Spruce needles grow singly along twigs and are relatively short and sharp-pointed. Needle retention on cut trees varies, but is not as good as on pines. Although most species of spruce prefer moist, well-drained soils with good fertility, they grow on sandy soils if there is a good water table through the growing season. Growth of most spruces is not as good on poorly drained clay soils.
Spruces undergo a slow period of establishment growth after planting, after which growth is usually rapid. Although the basic form of most trees is good, some shearing is needed. Most spruces are subject to spring frost injury if they leaf out early and low-lying sites (frost pockets) should be avoided.
Colorado or blue spruce is a native of the western United States but is planted as a Christmas Tree in Ohio. Needles are longer than those of Norway and white spruces and are very sharp-pointed. Although foliage on some is a bright bluish color, most seedlings are green to blue-green. This characteristic is somewhat related to seed source and trees produced from seed originating in the southern Rocky Mountains of Colorado, Arizona and New Mexico are preferred for Christmas trees.
Needle retention on cut trees is better than for white and Norway spruces and almost as good as that of pines. Growth is usually slower than that of Norway and white spruces. Moreover, 8 to 12 years are required to produce 6- to 7-foot trees. Sawflies, gall aphids, spider mites, white pine weevil, Cytospora canker, and Rhizosphaera needlecast are the major pests affecting this tree.
Norway spruce is a native of Europe and one of the most widely planted Christmas Trees in Ohio. Temperatures in most of the state are suitable, and it is generally easier to establish than any of the other spruces. A rotation of 7 to 11 years is needed to produce 6- to 7-foot trees on good sites. However, needle retention on cut Norway spruce is very poor and sales and planting of it have declined. To minimize needle drop, cutting should be delayed as long as possible. Pests of the Norway spruce include gall aphids, white pine weevil, spider mites, Cytospora canker, and Rhizosphaera needlecast.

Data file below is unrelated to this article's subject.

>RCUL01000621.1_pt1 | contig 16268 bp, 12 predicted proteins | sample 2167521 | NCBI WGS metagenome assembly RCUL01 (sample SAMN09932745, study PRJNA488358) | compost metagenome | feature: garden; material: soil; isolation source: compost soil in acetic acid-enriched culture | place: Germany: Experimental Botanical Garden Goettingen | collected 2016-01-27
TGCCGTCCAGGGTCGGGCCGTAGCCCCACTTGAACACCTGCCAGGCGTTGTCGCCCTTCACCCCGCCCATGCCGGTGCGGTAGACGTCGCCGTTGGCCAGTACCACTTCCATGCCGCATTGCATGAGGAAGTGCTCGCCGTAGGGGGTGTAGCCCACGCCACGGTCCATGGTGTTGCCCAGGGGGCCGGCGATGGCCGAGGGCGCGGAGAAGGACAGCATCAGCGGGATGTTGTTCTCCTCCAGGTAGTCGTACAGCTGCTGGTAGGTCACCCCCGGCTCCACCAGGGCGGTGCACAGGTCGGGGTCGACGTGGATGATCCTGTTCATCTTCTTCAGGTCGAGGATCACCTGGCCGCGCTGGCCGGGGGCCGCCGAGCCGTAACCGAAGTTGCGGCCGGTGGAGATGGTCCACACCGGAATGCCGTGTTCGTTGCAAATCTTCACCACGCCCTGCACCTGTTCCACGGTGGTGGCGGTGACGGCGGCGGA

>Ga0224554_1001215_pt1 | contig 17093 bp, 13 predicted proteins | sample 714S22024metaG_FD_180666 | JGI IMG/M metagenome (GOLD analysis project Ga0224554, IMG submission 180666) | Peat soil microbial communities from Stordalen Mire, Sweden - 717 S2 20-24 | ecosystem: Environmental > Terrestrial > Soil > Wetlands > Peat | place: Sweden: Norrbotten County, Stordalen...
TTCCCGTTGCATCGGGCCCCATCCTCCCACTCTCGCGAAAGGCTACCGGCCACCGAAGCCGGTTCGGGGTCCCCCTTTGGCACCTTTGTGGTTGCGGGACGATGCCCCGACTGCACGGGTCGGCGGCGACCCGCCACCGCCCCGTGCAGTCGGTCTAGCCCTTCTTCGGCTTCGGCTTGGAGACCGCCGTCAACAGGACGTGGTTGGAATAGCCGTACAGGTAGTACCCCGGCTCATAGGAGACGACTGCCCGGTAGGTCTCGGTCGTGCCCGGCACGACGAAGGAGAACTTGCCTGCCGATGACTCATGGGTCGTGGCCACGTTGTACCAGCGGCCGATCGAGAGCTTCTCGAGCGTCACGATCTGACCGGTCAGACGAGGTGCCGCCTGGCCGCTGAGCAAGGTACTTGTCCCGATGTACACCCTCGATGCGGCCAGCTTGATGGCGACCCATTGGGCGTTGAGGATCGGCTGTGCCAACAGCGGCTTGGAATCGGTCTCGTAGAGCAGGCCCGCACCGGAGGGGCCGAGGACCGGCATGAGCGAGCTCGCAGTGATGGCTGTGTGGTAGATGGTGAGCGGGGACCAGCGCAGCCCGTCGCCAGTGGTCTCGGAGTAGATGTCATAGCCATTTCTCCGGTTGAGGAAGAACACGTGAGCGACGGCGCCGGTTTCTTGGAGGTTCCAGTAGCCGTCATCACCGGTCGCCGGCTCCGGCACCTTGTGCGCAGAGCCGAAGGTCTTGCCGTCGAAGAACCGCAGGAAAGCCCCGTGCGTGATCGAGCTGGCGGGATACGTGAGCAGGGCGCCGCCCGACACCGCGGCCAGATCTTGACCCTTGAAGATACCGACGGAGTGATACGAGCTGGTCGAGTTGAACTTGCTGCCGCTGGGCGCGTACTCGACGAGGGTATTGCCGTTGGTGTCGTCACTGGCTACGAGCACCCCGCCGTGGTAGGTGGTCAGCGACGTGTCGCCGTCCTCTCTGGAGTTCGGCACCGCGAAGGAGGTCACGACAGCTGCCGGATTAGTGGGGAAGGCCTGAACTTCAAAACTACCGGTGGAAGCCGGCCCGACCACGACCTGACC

White spruce is native to the northern US and Canada. The needles are whitish or bluish and while needle retention is not as good as among pines, it is generally better than for Norway spruce. However, like Norway spruce, trees cutting should be delayed as long as possible. Eight to 11 years are required to produce 6 to 7-foot trees on relatively good sites. Gall aphids, spider mites, and Rhizosphaera needlecast are major pests for white spruce.
There are a number of other spruces used for Christmas Trees. Red spruce and black spruce were used in the past, but their site requirements are more demanding than those of Norway, white and blue spruce, and red and black spruce.
Several European and Asiatic spruces are promising, but have not been fully tested and cannot be recommended. One species for which information is available is the Serbian spruce, a native of southern Europe with soft needles that are dark green above and bluish below. Its branches are limber, often giving trees a droopy appearance. Site requirements are similar to those of the Norway spruce. Growth, however, begins later in spring than the Norway spruce and Serbian spruce is not as likely to be damaged by late spring frost. However, needle retention on cut trees is poor.